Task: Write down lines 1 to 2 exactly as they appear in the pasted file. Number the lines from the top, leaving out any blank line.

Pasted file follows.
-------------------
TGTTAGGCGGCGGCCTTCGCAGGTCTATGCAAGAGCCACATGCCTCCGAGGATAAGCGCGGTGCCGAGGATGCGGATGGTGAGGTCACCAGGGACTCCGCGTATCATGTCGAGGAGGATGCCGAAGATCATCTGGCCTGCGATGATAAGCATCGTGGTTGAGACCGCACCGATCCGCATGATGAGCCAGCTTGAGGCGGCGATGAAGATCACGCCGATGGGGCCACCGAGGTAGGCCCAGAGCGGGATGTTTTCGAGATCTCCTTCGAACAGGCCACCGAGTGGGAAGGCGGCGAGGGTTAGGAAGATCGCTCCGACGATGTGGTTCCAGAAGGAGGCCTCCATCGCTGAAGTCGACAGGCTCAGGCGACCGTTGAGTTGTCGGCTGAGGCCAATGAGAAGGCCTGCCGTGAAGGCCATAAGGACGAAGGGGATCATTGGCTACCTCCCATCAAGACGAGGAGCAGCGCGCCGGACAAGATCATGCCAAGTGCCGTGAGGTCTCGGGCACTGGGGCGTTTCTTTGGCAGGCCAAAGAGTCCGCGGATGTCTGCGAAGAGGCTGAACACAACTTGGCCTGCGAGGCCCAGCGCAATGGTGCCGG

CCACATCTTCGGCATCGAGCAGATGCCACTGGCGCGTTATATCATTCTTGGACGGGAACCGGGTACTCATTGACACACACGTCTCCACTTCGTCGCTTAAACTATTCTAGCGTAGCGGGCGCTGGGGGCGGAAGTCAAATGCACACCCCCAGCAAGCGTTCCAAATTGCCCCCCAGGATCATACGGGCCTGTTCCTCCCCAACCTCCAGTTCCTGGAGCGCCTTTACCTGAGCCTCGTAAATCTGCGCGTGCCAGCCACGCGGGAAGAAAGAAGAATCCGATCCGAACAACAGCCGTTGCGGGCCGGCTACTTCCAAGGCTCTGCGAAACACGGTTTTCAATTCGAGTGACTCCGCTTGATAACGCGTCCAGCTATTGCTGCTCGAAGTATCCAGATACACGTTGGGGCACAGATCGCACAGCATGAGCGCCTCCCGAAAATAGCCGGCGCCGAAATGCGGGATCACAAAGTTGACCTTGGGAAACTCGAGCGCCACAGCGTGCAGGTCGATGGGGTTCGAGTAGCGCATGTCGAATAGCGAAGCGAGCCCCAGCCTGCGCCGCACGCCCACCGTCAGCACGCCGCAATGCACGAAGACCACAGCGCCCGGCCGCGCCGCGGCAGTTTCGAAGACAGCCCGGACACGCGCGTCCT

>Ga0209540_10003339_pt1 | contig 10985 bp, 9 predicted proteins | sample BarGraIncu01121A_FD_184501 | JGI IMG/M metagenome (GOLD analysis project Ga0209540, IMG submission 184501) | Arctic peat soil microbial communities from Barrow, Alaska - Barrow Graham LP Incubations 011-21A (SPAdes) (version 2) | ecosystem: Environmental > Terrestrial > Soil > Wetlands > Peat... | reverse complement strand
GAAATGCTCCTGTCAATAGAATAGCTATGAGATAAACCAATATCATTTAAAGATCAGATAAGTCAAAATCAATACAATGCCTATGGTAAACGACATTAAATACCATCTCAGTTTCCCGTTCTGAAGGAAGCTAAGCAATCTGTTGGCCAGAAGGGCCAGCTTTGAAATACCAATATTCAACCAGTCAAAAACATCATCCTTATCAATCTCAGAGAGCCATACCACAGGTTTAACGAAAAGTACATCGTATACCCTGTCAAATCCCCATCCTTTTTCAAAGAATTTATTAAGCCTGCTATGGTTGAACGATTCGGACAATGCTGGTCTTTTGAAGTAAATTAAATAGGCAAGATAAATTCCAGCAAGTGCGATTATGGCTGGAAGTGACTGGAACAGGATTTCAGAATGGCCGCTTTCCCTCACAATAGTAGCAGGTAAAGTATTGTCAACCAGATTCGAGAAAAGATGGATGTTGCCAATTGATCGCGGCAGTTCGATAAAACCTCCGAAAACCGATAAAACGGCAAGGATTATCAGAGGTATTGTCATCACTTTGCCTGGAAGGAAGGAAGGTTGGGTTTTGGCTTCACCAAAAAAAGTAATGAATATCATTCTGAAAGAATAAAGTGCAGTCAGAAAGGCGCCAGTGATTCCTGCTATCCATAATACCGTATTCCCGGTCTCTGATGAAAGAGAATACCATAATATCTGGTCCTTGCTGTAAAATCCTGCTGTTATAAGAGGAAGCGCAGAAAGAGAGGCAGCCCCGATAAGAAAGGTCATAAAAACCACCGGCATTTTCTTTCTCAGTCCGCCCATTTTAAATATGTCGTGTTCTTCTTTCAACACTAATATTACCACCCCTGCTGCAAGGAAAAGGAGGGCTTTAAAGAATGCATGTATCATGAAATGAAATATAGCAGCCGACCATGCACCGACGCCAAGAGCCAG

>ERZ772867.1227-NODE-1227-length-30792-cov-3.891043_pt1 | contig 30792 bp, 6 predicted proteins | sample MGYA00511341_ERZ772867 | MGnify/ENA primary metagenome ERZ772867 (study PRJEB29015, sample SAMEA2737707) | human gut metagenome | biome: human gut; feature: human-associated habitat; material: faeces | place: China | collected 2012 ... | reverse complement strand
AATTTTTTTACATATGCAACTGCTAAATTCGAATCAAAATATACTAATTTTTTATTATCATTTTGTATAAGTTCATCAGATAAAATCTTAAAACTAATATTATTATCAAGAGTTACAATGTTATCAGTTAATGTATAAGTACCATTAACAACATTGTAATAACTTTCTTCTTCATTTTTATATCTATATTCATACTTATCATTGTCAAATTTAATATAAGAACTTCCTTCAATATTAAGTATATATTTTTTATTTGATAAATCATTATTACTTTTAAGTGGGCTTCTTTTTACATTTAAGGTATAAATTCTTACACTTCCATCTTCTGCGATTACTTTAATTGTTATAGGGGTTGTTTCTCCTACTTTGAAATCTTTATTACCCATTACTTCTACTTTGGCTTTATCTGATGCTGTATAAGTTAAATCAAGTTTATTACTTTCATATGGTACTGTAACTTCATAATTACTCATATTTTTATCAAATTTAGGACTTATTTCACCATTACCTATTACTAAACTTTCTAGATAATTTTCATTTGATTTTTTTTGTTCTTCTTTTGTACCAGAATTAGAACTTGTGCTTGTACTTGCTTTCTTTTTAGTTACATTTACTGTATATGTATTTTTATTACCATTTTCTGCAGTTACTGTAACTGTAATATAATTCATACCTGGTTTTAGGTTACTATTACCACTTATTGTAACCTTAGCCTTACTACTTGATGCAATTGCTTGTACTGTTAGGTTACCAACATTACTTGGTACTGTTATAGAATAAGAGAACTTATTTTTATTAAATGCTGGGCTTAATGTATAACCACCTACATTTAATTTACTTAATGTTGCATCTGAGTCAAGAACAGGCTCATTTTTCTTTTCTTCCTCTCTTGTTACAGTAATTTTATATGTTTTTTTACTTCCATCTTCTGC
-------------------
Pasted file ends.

TGTTAGGCGGCGGCCTTCGCAGGTCTATGCAAGAGCCACATGCCTCCGAGGATAAGCGCGGTGCCGAGGATGCGGATGGTGAGGTCACCAGGGACTCCGCGTATCATGTCGAGGAGGATGCCGAAGATCATCTGGCCTGCGATGATAAGCATCGTGGTTGAGACCGCACCGATCCGCATGATGAGCCAGCTTGAGGCGGCGATGAAGATCACGCCGATGGGGCCACCGAGGTAGGCCCAGAGCGGGATGTTTTCGAGATCTCCTTCGAACAGGCCACCGAGTGGGAAGGCGGCGAGGGTTAGGAAGATCGCTCCGACGATGTGGTTCCAGAAGGAGGCCTCCATCGCTGAAGTCGACAGGCTCAGGCGACCGTTGAGTTGTCGGCTGAGGCCAATGAGAAGGCCTGCCGTGAAGGCCATAAGGACGAAGGGGATCATTGGCTACCTCCCATCAAGACGAGGAGCAGCGCGCCGGACAAGATCATGCCAAGTGCCGTGAGGTCTCGGGCACTGGGGCGTTTCTTTGGCAGGCCAAAGAGTCCGCGGATGTCTGCGAAGAGGCTGAACACAACTTGGCCTGCGAGGCCCAGCGCAATGGTGCCGG

CCACATCTTCGGCATCGAGCAGATGCCACTGGCGCGTTATATCATTCTTGGACGGGAACCGGGTACTCATTGACACACACGTCTCCACTTCGTCGCTTAAACTATTCTAGCGTAGCGGGCGCTGGGGGCGGAAGTCAAATGCACACCCCCAGCAAGCGTTCCAAATTGCCCCCCAGGATCATACGGGCCTGTTCCTCCCCAACCTCCAGTTCCTGGAGCGCCTTTACCTGAGCCTCGTAAATCTGCGCGTGCCAGCCACGCGGGAAGAAAGAAGAATCCGATCCGAACAACAGCCGTTGCGGGCCGGCTACTTCCAAGGCTCTGCGAAACACGGTTTTCAATTCGAGTGACTCCGCTTGATAACGCGTCCAGCTATTGCTGCTCGAAGTATCCAGATACACGTTGGGGCACAGATCGCACAGCATGAGCGCCTCCCGAAAATAGCCGGCGCCGAAATGCGGGATCACAAAGTTGACCTTGGGAAACTCGAGCGCCACAGCGTGCAGGTCGATGGGGTTCGAGTAGCGCATGTCGAATAGCGAAGCGAGCCCCAGCCTGCGCCGCACGCCCACCGTCAGCACGCCGCAATGCACGAAGACCACAGCGCCCGGCCGCGCCGCGGCAGTTTCGAAGACAGCCCGGACACGCGCGTCCT